Immigration reform has everyone all riled up, including the 2008 presidential candidates. Mitt Romney is reaping the benefits of his aversion to the proposed Senate immigration legislation, while one of the bill’s “daddies” — Sen. John McCain — has received criticism from both Democrats and Republicans.
Spectators got an early preview during the second Republican presidential primary debate of the Romney/McCain immigration showdown.
“My fear is that McCain-Kennedy would do to immigration what McCain-Feingold has done to campaign and finance and money and politics. And that’s bad” said Romney.
“I have kept a consistent position on right to life. And I haven’t changed my position on even-numbered years or have changed because of the different offices that I may be running for,” quipped McCain, blasting Romney for his inconsistencies on abortion.
This week while on a campaign stop in Oklahoma McCain lashed out again saying, “In the case of Gov. Romney, you know, maybe I should wait a couple of weeks and see if it changes, because it’s changed in less than a year from his position before, and maybe his solution will be to get out his small-varmint gun and drive those Guatemalans off his lawn. I don’t know.”
McCain must be frustrated with Romney’s dramatic increase in new primary polls. For months, Romney languished in the polls at under 10% support, far behind McCain and former New York mayor Rudy Giuliani. This week Zogby international polling reported that “Romney, who also shows a small lead in Zogby International’s latest poll in Iowa, leads the GOP field in New Hampshire with 35%, and distances himself from McCain and Giuliani who are tied at 19% support.”
“While Romney has surged ahead 10 points since Zogby’s April poll in New Hampshire, McCain has seen his support decrease from 25%, and Giuliani holds steady at 19% – the same level of support he received in last month’s poll.”
Another poll released by the Des Moines Register in Iowa put Romney in the lead at 30% and SurveyUSA poll in New Hampshire placed Romney ahead at 32% . What explains the sudden surge, after so many months in the cellar? Can it be the immigration flap dragging McCain down?
On Friday May 19, Romney’s exploratory website posted a press release bearing the script and viewing link to his new campaign ad. The press release said that the commercial would be a part of the campaign’s spot rotation beginning that weekend in Iowa and New Hampshire. In the ad Romney talks about immigration reform ideas stating “legal immigration is great. But illegal immigration — that we’ve got to end… And amnesty is not the way to do it.”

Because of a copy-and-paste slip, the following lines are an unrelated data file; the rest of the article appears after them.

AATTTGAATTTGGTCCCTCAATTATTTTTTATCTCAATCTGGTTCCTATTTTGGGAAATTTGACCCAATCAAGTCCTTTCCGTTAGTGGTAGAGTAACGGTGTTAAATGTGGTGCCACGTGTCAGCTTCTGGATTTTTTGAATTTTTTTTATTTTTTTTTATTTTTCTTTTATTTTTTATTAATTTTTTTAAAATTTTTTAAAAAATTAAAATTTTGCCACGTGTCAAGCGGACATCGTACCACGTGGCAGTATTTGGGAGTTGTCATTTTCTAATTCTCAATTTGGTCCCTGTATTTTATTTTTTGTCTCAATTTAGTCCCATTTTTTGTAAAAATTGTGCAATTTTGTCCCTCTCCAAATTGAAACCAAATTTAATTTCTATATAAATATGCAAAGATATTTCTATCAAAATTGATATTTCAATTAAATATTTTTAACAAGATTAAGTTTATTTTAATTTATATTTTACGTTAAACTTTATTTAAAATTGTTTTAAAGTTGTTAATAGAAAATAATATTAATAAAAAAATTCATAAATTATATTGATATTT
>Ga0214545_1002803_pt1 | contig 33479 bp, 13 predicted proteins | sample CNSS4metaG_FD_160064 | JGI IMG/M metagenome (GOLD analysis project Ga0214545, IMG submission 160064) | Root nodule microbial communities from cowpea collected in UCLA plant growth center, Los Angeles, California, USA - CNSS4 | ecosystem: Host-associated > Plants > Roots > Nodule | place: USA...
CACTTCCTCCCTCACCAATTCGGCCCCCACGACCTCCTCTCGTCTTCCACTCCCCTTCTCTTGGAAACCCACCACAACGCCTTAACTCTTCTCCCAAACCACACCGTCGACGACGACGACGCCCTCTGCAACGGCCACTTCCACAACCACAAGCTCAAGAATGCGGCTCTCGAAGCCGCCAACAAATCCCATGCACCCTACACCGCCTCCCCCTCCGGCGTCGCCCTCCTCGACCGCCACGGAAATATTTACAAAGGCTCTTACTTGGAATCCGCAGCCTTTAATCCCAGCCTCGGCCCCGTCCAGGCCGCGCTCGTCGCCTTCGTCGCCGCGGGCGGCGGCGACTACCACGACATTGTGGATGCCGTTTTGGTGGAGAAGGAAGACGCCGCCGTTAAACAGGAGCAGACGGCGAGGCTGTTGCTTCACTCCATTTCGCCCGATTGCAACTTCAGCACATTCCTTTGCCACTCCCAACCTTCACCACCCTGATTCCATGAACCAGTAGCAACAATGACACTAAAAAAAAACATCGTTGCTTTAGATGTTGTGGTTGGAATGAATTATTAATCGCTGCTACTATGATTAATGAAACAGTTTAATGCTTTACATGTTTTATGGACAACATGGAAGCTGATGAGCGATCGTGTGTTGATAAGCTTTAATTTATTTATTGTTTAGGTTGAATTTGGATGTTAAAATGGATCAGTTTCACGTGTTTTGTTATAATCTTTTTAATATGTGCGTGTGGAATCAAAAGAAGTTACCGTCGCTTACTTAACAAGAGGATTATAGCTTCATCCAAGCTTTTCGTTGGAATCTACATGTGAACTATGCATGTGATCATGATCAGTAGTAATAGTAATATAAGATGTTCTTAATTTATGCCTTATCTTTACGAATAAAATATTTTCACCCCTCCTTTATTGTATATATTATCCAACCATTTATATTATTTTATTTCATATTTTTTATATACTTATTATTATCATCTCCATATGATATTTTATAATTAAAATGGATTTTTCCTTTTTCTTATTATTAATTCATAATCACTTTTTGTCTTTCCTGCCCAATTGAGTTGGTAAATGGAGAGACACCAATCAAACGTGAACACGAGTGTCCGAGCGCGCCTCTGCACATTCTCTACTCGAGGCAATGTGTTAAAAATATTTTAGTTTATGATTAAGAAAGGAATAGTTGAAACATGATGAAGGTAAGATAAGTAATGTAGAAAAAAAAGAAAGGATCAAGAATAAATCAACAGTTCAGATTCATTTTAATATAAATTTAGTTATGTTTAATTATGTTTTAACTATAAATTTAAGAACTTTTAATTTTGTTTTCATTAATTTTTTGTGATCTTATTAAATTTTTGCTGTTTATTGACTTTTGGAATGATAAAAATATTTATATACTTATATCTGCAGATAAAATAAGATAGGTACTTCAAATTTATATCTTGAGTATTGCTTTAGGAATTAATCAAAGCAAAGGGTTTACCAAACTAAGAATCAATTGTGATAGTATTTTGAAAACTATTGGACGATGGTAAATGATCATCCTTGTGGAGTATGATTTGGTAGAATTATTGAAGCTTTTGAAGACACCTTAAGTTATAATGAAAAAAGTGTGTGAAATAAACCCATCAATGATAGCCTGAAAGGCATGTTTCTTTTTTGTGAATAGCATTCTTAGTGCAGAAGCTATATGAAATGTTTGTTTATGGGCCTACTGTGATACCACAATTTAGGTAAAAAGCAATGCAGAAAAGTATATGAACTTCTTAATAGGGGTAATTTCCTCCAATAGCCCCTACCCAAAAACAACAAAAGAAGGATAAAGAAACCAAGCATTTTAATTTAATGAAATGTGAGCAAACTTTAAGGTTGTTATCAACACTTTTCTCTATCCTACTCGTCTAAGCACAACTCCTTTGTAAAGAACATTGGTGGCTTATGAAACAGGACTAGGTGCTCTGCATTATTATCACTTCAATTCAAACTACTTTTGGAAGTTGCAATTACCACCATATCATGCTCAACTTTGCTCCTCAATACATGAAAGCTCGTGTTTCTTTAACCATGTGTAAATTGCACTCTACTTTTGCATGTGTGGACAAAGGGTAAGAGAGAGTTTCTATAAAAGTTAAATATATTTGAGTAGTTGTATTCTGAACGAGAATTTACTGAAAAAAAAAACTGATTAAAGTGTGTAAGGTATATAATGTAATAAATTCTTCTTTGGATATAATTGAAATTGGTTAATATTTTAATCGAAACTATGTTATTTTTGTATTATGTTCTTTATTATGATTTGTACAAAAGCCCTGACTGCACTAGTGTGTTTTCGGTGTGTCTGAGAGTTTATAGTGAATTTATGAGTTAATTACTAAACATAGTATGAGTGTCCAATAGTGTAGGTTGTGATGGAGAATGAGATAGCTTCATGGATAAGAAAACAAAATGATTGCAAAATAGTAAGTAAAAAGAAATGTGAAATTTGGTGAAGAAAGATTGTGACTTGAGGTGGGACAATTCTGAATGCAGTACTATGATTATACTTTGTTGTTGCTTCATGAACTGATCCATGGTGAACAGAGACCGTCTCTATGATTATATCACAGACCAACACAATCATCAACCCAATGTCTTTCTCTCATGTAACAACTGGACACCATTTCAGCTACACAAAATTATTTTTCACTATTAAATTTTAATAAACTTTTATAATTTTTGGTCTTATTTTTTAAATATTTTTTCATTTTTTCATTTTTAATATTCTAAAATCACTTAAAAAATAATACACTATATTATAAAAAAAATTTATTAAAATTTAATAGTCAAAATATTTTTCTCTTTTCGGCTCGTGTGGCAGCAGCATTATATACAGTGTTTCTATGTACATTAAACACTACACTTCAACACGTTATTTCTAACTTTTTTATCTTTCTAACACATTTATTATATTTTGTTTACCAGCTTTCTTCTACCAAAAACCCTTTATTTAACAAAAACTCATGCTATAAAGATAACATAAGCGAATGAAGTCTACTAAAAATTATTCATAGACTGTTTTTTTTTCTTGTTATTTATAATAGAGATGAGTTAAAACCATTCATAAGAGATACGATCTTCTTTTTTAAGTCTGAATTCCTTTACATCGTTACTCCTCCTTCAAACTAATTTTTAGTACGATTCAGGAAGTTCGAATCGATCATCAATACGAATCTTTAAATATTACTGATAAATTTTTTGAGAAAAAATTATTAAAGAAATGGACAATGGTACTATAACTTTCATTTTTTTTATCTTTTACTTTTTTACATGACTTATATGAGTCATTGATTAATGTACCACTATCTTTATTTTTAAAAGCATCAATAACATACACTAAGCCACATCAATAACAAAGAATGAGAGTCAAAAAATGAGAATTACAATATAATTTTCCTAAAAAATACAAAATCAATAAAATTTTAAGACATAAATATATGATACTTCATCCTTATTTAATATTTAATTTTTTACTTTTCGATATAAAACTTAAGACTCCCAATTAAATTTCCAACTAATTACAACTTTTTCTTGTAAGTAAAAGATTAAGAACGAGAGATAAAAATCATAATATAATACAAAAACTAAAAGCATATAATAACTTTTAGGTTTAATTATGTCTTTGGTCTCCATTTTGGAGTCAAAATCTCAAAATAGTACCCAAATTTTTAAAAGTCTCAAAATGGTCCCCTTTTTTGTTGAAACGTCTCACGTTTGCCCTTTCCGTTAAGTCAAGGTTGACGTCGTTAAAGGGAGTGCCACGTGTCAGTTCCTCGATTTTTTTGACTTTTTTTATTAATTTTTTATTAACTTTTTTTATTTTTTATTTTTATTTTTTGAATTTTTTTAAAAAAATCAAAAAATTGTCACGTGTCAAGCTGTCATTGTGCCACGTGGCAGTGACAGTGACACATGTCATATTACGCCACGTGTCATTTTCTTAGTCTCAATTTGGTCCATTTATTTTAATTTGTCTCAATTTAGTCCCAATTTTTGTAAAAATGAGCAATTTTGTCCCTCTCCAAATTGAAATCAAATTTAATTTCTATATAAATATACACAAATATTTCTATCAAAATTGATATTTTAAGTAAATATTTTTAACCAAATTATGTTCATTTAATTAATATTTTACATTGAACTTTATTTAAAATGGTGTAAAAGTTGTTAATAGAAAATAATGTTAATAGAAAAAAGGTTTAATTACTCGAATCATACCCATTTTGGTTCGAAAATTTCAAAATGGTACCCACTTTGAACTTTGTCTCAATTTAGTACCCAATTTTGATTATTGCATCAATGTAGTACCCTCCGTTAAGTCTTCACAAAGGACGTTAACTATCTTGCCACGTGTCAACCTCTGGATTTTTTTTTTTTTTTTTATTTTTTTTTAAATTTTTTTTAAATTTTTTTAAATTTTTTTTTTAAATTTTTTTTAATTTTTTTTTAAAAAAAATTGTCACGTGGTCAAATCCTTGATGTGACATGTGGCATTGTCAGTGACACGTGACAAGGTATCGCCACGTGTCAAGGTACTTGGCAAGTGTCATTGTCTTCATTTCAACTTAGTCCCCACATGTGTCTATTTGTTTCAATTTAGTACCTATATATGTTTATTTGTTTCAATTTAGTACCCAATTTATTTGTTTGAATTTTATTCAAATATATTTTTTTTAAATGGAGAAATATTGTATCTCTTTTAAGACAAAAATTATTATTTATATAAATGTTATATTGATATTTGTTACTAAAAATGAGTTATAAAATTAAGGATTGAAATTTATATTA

Do Iowa and New Hampshire really favor Romney or do they favor his strong stance against amnesty and McCain’s bill?
Democratic presidential candidates have recently committed themselves to tougher immigration reform. On Wednesday Sen. Hillary Clinton and Sen. Joseph Biden both voted to strip the guest worker program from the new bill, an amendment that was rejected 64 to 31.
McCain is possibly the biggest supporter of the convoluted Senate immigration bill and has not been afraid to say so. “We have to show them this is a workable, doable proposal,” said McCain while coming to the defense of his immigration bill ally Sen. Lindsey Graham during a conference call Wednesday. “I think we are moving forward,” he said.
At a fundraiser in Houston McCain suggested that if GOP hopefuls have another proposal that would pass in Congress then “lets hear that.”
McCain’s ACU (American Conservative Union) rating for 2006 was only 65. Can his candidacy withstand what conservatives see as support for amnesty for illegal aliens or will McCain’s stance on immigration reform be a dead end for his campaign?
At this point, polling data do not compel any single conclusion. The most recent New York Times – CBS poll said that while most Americans favored eventual eligibility for citizenship for illegal immigrants, a similar majority also said illegals should only be eligible for citizenship after those who immigrated legally. The problem with the NYT-CBS poll, however, is that the data aren’t split by party. Given the hugely negative reaction to the Senate bill among conservatives, there seems to be no solace for McCain in the NYT-CBS results.
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